Meet Rayshuana Gray, a philosopher, poet and historian, who funds her passions as a “careerpreneur”.
Rayshauna is technically employed but manages her career like an entrepreneur. She looks for work opportunities in alignment with her values and goals. She doesn’t just apply for jobs. She designs her own career path. She’s a careerprenuer.
Needless to say, her career path is unconventional, but it offers an insightful example into how more and more of us will design our own work.
As she describes in her interview, the work that pays her rent is a job as a program assistant at MIT Sloan School of Management and a part-time gig as a research assistant to a history professor at Tufts University.
Read her amazing poem call “Nontechquiters” about her experience with startup culture I mentioned at the top of the podcast.
She’s originally from Chicago but currently lives in Cambridge, MA.
Life Skills That Matter In This Episode
- Tell your story.
- Self-directed learning.
- Build community.
- Let go of mental trash.
- Become a careerpreneur.
How Rayshauna Works and Thinks
- Wake up time: 8am
- Ideal work environment: Does her best writing from midnight to 4am and appreciates solitude.
- Self-reflection practice: Self-reflection is a “lifestyle thing” for her. It permeates everything she does.
- Wants to meet: The one person she would like to meet is Tim Ferriss.
- Book recommendation: David and Goliath by Malcolm Gladwell.
- Regains focus: When she loses focuses or motivation, Guinness gets her back on track!
- Favorite productivity tool: Pen and paper.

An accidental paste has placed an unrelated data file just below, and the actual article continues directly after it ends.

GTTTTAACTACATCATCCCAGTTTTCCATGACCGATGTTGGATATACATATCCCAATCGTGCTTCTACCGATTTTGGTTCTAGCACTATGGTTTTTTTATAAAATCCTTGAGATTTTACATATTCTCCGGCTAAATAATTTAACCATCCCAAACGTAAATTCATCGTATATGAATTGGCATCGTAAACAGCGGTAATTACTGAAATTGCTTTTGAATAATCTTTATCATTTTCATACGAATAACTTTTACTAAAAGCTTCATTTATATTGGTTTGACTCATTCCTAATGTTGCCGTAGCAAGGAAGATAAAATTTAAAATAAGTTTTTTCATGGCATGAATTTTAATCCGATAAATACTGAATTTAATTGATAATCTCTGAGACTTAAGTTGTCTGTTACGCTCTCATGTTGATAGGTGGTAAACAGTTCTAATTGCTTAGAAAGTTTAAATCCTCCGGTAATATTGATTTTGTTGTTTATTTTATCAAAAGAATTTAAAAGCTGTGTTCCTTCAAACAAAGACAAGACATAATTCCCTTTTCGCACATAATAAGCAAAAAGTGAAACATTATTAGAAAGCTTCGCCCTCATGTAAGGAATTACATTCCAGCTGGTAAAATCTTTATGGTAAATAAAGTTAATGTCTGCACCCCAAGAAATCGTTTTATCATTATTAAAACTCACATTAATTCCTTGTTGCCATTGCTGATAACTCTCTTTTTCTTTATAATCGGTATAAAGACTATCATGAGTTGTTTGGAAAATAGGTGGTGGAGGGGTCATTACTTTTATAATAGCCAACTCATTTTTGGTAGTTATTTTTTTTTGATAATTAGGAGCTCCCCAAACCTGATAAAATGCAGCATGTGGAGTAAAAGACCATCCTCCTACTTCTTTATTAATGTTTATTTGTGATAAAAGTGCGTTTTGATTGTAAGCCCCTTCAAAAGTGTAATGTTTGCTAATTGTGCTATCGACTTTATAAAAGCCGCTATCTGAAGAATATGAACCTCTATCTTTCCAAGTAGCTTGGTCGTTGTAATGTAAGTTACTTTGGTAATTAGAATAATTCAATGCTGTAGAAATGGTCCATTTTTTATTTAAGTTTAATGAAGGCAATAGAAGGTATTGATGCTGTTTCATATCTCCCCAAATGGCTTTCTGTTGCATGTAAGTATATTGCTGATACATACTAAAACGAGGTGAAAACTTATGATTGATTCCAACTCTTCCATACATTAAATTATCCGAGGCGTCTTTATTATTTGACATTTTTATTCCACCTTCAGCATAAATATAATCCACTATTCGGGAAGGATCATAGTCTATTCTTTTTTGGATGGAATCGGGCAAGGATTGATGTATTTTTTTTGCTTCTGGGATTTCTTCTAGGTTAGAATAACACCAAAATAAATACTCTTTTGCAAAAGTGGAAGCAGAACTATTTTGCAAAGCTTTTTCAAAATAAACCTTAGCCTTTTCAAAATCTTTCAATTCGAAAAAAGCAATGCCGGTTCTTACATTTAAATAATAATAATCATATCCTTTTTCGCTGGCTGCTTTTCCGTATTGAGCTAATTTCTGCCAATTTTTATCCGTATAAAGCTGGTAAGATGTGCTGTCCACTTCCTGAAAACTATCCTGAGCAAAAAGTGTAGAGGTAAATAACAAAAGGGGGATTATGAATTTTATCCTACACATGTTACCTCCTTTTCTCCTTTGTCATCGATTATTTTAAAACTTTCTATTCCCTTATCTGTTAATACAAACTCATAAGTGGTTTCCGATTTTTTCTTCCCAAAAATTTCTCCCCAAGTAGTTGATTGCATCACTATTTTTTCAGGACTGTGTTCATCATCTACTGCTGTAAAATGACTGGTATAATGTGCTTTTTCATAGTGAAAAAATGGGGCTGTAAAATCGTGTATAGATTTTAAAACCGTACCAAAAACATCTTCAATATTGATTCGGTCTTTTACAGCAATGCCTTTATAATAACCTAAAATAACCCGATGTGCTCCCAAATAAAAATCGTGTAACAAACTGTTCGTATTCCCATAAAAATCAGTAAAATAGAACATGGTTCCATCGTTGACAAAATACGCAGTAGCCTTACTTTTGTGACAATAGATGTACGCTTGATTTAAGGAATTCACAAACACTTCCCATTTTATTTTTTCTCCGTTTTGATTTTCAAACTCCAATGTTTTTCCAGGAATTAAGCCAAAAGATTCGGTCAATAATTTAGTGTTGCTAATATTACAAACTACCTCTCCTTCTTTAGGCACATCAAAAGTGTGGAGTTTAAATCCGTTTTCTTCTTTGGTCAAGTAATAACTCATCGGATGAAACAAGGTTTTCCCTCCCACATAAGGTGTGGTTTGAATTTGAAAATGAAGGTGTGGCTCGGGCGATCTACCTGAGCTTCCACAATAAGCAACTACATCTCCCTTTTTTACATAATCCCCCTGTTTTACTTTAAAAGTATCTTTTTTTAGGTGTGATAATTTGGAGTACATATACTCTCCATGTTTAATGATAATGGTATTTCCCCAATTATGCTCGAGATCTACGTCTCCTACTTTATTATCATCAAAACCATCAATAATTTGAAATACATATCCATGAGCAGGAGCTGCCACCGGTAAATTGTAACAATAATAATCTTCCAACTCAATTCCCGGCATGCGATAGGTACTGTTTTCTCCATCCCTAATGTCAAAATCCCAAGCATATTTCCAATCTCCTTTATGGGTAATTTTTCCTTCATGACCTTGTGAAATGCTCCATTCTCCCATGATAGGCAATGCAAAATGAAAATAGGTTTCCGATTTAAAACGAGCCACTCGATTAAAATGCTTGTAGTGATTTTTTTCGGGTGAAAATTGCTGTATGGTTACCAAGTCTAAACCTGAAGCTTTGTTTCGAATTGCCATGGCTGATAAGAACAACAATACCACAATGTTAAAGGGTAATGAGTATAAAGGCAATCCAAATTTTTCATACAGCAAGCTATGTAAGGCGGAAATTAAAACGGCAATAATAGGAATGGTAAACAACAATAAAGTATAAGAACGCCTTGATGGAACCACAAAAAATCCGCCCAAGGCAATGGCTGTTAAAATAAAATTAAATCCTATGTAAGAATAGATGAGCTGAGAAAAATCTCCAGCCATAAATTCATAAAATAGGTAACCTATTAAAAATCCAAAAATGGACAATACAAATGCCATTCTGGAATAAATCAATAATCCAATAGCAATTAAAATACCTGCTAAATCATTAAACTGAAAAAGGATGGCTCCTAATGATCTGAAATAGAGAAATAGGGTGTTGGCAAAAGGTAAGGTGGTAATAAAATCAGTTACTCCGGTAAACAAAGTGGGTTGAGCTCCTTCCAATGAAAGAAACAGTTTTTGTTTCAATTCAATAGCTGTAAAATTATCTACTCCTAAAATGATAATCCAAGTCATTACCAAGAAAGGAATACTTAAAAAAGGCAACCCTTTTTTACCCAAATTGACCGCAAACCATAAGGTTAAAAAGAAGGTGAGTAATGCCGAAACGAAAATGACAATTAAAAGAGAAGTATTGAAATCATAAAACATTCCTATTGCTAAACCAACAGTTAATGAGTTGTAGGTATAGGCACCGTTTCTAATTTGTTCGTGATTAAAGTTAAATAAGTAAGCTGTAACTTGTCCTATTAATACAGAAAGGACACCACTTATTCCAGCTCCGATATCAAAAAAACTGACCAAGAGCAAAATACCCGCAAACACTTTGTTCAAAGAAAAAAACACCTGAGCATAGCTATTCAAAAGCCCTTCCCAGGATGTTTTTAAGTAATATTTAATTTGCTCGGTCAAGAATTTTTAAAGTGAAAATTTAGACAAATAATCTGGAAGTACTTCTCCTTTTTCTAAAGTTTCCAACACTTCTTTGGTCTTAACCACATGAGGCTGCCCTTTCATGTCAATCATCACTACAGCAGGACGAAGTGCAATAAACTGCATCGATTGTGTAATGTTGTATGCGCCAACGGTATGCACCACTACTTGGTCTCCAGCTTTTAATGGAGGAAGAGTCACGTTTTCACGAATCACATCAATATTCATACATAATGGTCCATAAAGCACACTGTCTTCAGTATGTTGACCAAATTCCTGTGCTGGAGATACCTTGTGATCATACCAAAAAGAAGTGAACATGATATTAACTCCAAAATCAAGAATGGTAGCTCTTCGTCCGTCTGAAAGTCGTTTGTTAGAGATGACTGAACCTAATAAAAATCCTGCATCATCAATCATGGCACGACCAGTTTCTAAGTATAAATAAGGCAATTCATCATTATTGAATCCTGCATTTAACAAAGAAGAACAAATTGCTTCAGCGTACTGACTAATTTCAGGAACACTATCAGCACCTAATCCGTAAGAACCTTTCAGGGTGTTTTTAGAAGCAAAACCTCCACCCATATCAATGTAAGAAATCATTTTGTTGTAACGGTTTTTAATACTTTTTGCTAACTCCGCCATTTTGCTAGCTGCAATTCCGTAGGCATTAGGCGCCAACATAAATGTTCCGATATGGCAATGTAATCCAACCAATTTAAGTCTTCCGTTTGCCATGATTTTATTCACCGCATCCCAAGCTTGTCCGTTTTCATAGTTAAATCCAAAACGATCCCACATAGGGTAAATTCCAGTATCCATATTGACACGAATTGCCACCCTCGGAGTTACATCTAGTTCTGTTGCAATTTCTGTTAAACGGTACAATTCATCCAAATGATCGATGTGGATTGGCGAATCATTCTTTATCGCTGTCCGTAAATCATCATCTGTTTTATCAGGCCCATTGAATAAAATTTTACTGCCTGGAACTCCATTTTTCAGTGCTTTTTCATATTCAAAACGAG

- Unproductive habit: Her tendency to stare off into space more often than she would like.
- 90-day goal: Set a standard for positivity in her workplace.
“Learning is a way that I love myself.”
“You must deserve and fight for everything that you want.”
If you don’t enjoy learning or don’t know how you like to learn, Rayshauna offers the following exercise . . .
- First, think about what your 5-year old self would say about how you live your life and how you work.
- Second, think about what your 10-year older self would say about how you live your life and how you work.
She likes using this exercise because it honors her past accomplishments and how she used to be as a person.
At the same time, it sets herself up to succeed and strive toward new accomplishments. You can use it to become your very own version of a careerpreneur.
In the end, this exercise reveals how her past abilities and notions can help her move toward future goals by understanding what’s most important to learn in the present.
Resources + Bonus Materials
An Education (a blog post that provides backstory related to Rayshauna’s September 2016 Boston Magazine feature)
Made of Sterner Stuff: Let’s Talk About Grit, Baby… (What Rayshauna’s mother’s brain surgery, her 2-hour commute, and her Cambridge experience have in common.)